1) The greatest concern is with the mechanical type activator found on the 1995-1998 MY Volvo. These seat-mounted SIPSbags DO NOT use electricity for any part of their operation. Shutting off electricity does nothing towards making the SIPSbag safer for rescuers. No capacitors on a mechanical bag!

    When impacted, the initiator mounted on the outboard front corner of the seat frame fires like a cap gun. It is possible during rescue to impact and fire off this initiator during a door opening evolution.

    For this reason, I suggested in the 12/98 Firehouse article to attack the door from the hinge side first if you have a choice. You avoid this plunger, should be able to pry the door down and away from the interior, and are farther from the SIPSbag electrical crash sensors on other makes and models.

    All airbags on the MY 1999 Volvo line are now electrically fired. Mechanical bags ended after the '98 MY.

    2) Anytime you are working on a door with a loaded SIPSbags, remember the door on the opposite side also has a SIPSbag. The only exception is the new model year 2000 Chevy Impala that only has one seat-mounted SIPSbag. It is inside the outboard edge of the driver's seat.

    3) It is now possible to have a SIPSbag in all four doors of a four-door vehicle. Rear seat SIPSbags are now available on the 1999 BMW vehicle line, 3-,5- and 7-series vehicles. Each door has its' own bag inside, just above the armrest. Audi has rear seat-mounted SIPSbags.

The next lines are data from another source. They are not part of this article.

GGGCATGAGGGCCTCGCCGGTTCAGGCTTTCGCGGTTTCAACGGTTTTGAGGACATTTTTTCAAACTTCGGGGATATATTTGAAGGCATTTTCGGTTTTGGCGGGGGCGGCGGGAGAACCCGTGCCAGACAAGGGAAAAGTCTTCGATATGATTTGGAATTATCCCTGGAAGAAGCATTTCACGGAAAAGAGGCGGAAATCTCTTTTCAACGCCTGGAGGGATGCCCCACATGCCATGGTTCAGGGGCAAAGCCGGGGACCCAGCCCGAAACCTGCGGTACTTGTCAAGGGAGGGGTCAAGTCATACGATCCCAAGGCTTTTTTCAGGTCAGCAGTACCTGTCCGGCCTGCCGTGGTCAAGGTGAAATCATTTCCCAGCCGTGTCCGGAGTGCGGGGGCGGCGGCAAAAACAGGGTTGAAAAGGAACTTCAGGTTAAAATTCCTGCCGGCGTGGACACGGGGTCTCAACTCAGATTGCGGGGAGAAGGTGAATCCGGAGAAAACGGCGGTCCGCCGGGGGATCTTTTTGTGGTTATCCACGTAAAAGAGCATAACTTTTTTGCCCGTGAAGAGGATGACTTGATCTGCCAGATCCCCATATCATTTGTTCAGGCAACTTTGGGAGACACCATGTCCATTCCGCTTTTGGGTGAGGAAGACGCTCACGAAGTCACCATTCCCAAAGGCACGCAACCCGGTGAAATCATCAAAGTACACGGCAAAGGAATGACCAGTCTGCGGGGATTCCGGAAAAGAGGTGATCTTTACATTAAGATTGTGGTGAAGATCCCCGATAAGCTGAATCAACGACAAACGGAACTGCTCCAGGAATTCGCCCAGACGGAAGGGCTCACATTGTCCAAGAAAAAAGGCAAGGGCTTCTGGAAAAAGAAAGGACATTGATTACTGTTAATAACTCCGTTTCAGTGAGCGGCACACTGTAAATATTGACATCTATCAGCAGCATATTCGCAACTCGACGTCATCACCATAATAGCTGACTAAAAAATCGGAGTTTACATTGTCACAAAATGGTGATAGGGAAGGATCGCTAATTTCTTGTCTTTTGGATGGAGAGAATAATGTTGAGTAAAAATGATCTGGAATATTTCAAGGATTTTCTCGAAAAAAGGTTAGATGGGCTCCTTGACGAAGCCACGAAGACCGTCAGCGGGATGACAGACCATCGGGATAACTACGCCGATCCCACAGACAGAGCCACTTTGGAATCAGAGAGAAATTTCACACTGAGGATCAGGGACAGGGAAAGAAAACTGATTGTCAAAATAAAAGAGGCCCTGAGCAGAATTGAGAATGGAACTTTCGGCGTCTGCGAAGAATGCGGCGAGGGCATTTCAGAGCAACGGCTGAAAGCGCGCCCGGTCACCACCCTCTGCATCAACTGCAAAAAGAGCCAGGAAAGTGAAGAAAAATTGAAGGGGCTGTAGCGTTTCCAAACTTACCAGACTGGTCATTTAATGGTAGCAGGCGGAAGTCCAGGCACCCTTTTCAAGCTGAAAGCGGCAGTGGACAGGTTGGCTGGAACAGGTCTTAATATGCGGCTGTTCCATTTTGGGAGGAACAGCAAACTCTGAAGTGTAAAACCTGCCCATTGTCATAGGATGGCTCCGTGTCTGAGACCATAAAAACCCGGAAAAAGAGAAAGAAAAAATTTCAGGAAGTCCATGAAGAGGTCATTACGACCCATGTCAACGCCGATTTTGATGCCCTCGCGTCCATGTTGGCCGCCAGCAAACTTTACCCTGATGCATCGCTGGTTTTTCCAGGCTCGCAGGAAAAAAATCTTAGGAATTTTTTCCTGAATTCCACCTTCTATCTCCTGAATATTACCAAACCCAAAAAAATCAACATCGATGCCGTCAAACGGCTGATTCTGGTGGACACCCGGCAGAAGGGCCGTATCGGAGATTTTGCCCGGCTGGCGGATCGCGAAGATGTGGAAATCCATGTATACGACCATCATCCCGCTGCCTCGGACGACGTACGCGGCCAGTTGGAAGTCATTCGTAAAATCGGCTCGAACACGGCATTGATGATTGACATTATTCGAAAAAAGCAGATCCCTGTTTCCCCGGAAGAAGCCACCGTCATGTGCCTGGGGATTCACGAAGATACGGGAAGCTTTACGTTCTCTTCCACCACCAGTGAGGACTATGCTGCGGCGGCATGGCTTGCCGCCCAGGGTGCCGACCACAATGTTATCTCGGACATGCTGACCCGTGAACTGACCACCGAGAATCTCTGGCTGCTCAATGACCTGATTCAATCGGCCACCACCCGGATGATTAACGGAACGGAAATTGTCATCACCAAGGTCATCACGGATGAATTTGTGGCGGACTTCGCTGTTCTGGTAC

3) When you move a door with a loaded SIPSbag to the debris area, place it armrest up. At manufacturing plants andauto repair facilities, they constantly warn workers about the possibility of bags accidentally deploying bags due to moisture or static electrical charges. I'd hate to see a door go flying through the air.

    4) For training, take a magic marker and draw a SIPSbag outline on the inside trim of the door. Have the crew practice as if this were a loaded SIPSbag. Adds realism to our extrication training.



    [Note: This message has been edited by rmoore]

  7. #7
    fyrfytrdan
    Firehouse.com Guest

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    All excellent tips!! Everyone needs to be up to date with airbags. I'm in Lakeland, Fl. We have the second largest airbag manufacturer in the world located here. Breed Technologies They are quite a challenge having them in our response area, but are extremely helpful and co-operative with us. They give us tours and classes anytime they change production lines or production processes. The best thing they've done is gone away from using Sodium Azide in the process. It was used in the firing mechanism until 6 months ago. They set up an excellent class for any department that asks for it, a class done through GM. GM sends an employee to your department with all his airbag components and lecture materials. There is no cost !! GM wants to make sure we're all safe out there and that we know as much as possible about theyre product. Although they use electrically sensored switches now... don't forget there are alot of second generation after market bags out there!!! DON'T ASSUME that the airbag is dead because the battery is disconnected. IT MAY BE mechanically sensored. The smallest jolt can set it off. The mechanical sensor is merely a magnet holding back ball bearing from rolling and setting off the firing pin. Take care out there DAN